You can use any type of oil for this recipe but I recommend using something neutral such as sunflower or rapeseed oil. Coconut or olive oil will work but you will be able to taste it in the finished product. Alternatively, you can use 1 tablespoon of melted dairy-free margarine or butter.
Spoon the cake mixture evenly between your 12 cupcake holes. You don’t need to use a lot so be careful not to use too much, otherwise you’ll run out before you fill them all. Around 1/2 a tablespoon should do, then spread it out evenly until the bottom of the hole is covered.
Bake the Jaffa Cake bases in the oven for 10-12 minutes. When they’re done, a toothpick through the centre will come out clean and when touched, they will spring back.
Let them cool completely in the cupcake tin. Once cool, use a butter knife to carefully remove them.
Next, we add the filling! Put 100g of shredless orange marmalade into a bowl and give it a good mix to loosen it up. Use a teaspoon to place a small amount of marmalade onto the centre of each cake base, as pictured below.
Next, freeze the Jaffa Cakes for 15 minutes. This will prevent the marmalade from moving around when you add the warm melted chocolate on top.
Melt of semi-sweet dairy-free chocolate in a small bowl.
Remove the cakes from the freezer after the 15 minutes and cover each one with some melted chocolate. Be sure to do this carefully so that you don’t cover the whole Jaffa Cake in chocolate.
After you’ve done that, all that’s left is to let the chocolate harden and enjoy!
You can keep them in an airtight container at room temperature. It’s not necessary to store them in the fridge but you can if you want the chocolate to be crisper.
If stored in an appropriate container, they will last for up to 3 days.
Yes! Vegan Jaffa Cakes can be frozen in airtight containers, with a sheet of baking paper between layers if you’re stacking them. Freeze for up to 2 months.
When you’re ready to eat them, transfer them from the container to a wire rack or plate and let them sit at room temperature until fully thawed. Do not refreeze.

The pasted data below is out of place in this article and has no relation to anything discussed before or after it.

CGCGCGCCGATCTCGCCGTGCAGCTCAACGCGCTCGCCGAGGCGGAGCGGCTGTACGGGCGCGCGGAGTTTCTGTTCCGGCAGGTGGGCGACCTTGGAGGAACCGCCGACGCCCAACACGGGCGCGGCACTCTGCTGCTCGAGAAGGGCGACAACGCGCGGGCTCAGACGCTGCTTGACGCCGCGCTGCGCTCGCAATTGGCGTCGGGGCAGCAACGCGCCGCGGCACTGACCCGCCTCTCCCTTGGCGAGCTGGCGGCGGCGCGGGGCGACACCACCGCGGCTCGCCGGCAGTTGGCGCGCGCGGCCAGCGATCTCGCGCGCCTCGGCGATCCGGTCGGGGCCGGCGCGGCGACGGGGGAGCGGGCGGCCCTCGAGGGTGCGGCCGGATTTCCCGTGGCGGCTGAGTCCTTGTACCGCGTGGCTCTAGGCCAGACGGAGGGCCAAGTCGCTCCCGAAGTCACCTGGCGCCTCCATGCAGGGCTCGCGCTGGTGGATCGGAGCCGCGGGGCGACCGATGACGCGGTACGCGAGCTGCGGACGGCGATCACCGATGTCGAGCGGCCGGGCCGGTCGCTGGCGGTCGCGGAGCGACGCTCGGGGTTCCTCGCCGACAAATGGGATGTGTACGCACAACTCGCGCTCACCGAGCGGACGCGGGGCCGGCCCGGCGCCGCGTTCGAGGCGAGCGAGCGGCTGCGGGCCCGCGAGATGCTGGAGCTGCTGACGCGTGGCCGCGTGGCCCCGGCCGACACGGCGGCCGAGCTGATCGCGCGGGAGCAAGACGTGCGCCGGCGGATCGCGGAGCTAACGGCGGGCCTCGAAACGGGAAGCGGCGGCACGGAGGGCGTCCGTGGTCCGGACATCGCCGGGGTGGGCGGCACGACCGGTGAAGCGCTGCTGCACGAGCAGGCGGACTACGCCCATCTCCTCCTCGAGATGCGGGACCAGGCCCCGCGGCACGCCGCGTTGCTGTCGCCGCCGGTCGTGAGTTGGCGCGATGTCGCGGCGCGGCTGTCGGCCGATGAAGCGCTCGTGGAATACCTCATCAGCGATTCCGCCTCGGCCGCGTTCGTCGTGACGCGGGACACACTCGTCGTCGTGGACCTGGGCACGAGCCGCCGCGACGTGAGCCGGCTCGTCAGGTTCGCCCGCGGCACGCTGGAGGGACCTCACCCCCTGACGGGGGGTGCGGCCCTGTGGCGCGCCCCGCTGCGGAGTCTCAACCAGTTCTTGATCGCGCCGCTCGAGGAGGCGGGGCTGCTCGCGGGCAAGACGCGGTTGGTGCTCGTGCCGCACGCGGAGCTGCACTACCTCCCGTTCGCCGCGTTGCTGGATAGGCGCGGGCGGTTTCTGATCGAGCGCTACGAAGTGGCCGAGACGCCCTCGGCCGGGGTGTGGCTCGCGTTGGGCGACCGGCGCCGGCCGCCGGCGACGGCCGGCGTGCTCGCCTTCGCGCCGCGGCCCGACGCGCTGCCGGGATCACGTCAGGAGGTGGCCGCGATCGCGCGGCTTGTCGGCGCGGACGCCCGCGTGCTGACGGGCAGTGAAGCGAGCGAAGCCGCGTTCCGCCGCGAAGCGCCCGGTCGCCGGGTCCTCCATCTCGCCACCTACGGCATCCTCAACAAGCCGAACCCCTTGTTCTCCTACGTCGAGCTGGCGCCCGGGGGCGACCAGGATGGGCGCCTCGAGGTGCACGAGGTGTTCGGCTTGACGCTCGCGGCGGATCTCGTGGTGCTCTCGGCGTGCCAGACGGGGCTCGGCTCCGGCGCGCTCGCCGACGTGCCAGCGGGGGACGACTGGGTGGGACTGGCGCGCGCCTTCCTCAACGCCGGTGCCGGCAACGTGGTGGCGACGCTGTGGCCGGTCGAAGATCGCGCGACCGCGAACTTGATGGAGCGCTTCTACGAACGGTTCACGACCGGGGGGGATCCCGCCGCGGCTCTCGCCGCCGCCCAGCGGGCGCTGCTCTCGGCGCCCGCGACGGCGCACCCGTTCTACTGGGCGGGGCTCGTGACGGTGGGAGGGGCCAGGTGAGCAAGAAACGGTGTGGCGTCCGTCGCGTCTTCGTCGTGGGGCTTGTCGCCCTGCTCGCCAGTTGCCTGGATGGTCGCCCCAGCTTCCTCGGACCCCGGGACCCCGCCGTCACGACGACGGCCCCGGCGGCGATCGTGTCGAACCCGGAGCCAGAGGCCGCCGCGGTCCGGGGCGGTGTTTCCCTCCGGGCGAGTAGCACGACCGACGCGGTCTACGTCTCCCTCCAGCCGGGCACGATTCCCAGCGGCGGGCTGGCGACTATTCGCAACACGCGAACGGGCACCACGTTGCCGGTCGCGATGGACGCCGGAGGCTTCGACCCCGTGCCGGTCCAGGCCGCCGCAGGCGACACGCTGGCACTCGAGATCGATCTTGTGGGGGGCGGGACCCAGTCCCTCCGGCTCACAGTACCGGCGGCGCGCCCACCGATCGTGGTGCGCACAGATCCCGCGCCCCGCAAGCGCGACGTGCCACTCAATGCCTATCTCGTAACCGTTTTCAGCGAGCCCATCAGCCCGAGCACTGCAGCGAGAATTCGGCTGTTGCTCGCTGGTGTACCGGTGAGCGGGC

I hope you love these dairy-free Jaffa Cakes! If you make them yourself, please let me know how you get on by leaving a rating or comment below. Happy baking! xo
More vegan chocolate orange desserts:
- Chocolate orange tart
- Orange chocolate brownies
- Chocolate orange cupcakes
- White chocolate orange truffles
Vegan Jaffa Cakes
Dairy-free Jaffa Cakes with just 7 ingredients.
- 60 g Self-raising flour (~9 tablespoons)
- 30 g Caster sugar (~2+½ tablespoons)
- 4 Tablespoons Unsweetened soy milk
- ½ Teaspoon Vanilla extract
- 1 Tablespoon Sunflower or rapeseed oil
- 100 g Shredless orange marmalade (5 tablespoons)
- 150 g Semi-sweet dairy-free chocolate (5oz)
Preheat your oven to 180°C/350°F (or 160°C/325°F if you're using a fan or convection oven). Grease a 12-hole cupcake tin.
In a small bowl, mix together the flour and sugar. Add the soy milk, vanilla extract and the oil. Mix well until you have a smooth, slightly thick cake batter.
Divide the batter equally between the 12 holes in the cupcake tin. You don't need to use a lot in each one, around ½ a tablespoon should cover the bottom of each hole.
Bake for 10-12 minutes, until a toothpick through the middle comes out clean and they spring back when pressed. Let the cakes cool in the tin completely, then use a butter knife to gently carefully lift them out.
Put the marmalade into a small bowl and mix thoroughly to loosen it. Use a teaspoon to place a small amount of marmalade onto the centre of each Jaffa Cake.
Freeze the Jaffa Cakes for 15 minutes. This will help to prevent the marmalade from moving around or melting into the chocolate topping.
Melt the chocolate and cover the marmalade centre. I recommend using a teaspoon to gently spread the chocolate over the top so that you don't end up covering the entire Jaffa Cake with it.
Pop them in the fridge for an hour or two until the chocolate has completely set, then enjoy!
- Store in an airtight container at room temperature or in the fridge for up to 3 days.
Wednesday 1st of September 2021
Brilliant recipe and really easy to follow for my 10 year old and I. We're slowly working our way through your website, thanks for the great recipes!!:)